To fully get rid of mites, you’ll need to treat your coop meticulously. Organic disinfectants can be used for cleaning equipment and materials, and coop bedding will need to be burned (outside of the coop, of course) and replaced with new bedding.
Some folks like to make a mite spray on their own with ingredients like cooking oil, soybean oil, or vegetable oil and dish soap. This spray can help suffocate bugs and kill them. This method certainly will not hurt your chickens and should help kill mites. However, in a full infestation this oil spray likely will not be enough to do the trick and totally get rid of mites.
But how can you really get mites off your chickens and their coop safely? We’re proud to offer an all-natural spray that actually kills mites and other pests and is completely safe for chickens.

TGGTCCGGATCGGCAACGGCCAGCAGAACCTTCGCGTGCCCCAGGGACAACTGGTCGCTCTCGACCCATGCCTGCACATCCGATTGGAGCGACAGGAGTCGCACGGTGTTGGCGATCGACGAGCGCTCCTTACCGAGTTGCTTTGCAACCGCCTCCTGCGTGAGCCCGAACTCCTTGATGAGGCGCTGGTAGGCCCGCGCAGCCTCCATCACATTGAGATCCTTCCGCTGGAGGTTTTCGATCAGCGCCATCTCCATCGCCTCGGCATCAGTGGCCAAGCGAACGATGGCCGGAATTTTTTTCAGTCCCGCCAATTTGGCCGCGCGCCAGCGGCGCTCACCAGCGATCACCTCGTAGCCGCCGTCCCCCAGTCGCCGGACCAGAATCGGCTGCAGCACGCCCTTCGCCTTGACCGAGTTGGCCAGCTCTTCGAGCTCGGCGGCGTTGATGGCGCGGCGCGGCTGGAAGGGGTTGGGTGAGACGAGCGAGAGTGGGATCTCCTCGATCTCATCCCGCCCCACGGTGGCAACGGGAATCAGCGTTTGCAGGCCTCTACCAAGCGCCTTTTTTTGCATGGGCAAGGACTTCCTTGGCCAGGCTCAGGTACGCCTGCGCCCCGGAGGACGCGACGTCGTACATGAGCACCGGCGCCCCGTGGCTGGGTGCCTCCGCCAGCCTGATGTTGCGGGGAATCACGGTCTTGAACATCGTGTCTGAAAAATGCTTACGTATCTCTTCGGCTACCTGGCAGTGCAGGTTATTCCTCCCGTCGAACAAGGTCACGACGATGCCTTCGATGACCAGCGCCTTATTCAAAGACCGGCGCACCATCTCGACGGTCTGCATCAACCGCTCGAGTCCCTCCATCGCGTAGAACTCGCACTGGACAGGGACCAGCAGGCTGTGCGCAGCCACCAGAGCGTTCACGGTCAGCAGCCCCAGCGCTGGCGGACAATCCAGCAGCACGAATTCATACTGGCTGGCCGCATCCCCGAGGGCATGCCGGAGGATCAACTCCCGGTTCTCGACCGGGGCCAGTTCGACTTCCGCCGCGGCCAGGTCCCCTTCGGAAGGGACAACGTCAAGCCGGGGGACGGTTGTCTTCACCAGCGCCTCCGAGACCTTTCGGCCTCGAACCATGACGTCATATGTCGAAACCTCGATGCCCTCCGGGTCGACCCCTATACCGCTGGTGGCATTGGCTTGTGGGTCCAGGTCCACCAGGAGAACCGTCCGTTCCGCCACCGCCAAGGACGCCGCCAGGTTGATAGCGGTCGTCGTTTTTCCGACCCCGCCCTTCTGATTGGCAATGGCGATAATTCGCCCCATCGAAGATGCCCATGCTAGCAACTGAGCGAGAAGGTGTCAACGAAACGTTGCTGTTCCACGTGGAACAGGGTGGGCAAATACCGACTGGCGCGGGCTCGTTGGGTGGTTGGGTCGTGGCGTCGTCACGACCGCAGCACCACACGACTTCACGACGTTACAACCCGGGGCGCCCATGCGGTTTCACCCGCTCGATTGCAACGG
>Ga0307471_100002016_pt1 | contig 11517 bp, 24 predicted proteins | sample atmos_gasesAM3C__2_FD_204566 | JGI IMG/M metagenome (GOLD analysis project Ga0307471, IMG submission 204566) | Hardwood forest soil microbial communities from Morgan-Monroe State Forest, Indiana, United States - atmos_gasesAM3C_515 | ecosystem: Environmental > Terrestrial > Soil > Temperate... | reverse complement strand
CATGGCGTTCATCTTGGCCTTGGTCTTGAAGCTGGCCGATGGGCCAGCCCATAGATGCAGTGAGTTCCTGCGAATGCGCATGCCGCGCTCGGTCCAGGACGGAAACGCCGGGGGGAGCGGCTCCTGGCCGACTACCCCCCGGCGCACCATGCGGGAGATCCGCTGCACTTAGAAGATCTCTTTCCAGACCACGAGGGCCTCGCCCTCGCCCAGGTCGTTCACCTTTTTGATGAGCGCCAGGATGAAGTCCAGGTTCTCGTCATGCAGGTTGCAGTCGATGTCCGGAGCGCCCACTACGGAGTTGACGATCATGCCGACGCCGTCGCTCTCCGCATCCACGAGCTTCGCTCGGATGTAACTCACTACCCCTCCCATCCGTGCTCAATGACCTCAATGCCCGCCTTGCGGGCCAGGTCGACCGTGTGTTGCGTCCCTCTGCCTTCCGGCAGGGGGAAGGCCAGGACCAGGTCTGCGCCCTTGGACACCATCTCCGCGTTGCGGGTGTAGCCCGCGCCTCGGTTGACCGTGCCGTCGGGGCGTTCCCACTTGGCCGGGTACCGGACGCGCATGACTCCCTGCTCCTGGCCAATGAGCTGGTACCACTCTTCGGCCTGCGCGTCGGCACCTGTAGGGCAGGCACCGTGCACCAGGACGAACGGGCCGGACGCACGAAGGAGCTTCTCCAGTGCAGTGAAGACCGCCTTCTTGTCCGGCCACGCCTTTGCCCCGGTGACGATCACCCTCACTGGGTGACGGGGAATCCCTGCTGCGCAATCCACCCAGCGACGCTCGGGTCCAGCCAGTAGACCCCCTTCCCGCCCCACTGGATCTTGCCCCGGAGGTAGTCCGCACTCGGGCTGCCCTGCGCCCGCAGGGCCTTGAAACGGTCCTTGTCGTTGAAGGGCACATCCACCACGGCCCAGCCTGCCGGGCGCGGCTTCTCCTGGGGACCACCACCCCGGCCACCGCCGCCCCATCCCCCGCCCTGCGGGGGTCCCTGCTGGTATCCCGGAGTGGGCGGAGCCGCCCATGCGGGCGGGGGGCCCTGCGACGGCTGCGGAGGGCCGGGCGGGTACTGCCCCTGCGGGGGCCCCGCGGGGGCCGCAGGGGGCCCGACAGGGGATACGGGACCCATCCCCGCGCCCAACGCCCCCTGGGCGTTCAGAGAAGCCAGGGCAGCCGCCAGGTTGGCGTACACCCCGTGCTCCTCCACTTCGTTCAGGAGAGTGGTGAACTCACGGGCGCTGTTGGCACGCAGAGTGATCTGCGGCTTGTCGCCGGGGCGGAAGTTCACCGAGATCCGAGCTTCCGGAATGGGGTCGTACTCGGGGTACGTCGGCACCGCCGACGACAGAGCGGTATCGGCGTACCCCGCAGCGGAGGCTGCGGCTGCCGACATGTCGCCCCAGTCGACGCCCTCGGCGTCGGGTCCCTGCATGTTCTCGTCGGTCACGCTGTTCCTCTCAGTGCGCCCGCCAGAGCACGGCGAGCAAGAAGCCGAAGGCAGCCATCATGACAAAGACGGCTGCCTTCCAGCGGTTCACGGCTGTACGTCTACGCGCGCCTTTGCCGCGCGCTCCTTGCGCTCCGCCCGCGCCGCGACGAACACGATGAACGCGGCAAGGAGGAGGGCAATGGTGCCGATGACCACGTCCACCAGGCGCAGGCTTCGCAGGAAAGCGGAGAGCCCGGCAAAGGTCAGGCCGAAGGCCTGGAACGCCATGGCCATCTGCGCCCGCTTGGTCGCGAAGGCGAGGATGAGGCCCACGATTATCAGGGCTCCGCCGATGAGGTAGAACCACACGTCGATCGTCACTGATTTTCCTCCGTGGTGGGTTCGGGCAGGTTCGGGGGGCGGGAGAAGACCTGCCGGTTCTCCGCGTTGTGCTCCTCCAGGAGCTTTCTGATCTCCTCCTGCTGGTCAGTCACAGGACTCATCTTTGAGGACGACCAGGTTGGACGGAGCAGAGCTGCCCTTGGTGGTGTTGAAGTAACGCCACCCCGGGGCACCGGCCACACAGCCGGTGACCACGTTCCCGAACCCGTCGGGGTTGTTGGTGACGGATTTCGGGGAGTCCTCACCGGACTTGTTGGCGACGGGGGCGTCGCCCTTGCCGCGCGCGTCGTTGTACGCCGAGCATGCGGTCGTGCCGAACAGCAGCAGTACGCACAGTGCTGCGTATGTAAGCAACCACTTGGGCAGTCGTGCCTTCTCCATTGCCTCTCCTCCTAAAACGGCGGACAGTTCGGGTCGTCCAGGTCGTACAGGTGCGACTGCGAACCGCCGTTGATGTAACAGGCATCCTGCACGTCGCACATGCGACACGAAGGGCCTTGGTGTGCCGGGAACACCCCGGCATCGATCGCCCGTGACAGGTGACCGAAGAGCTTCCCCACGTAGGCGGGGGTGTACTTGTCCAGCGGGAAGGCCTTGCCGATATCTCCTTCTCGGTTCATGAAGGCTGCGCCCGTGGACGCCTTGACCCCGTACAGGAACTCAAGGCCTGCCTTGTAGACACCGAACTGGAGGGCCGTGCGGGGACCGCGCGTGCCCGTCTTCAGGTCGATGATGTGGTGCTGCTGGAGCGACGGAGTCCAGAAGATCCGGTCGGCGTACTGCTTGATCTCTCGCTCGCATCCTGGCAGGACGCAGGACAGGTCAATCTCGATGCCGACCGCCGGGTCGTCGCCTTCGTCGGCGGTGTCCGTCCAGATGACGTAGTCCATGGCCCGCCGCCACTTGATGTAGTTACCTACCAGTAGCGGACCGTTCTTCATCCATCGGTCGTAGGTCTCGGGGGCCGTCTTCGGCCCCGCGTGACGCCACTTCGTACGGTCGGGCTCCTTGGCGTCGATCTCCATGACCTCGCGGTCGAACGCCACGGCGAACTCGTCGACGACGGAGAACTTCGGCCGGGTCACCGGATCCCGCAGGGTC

Natural Coop Mite Spray
Desecticide is a highly effective pest killer that is completely non-toxic for chickens, humans and pets. But boy is it toxic for mites! Desecticide targets neurological receptors active only in insects and arthropods to kill mites and other insects. Mites are a huge problem in backyard chicken coops, but with Desecticide you’re also covered for darkling beetles, lesser mealworms, bed bugs, fleas and ticks.
On the packaging, you’ll see that Desecticide is “specifically formulated for darkling beetles.” We originally made this product for commercial poultry houses, where darkling beetles are the main pest issue. Because of this, we typically market this product as a darkling beetle insecticide.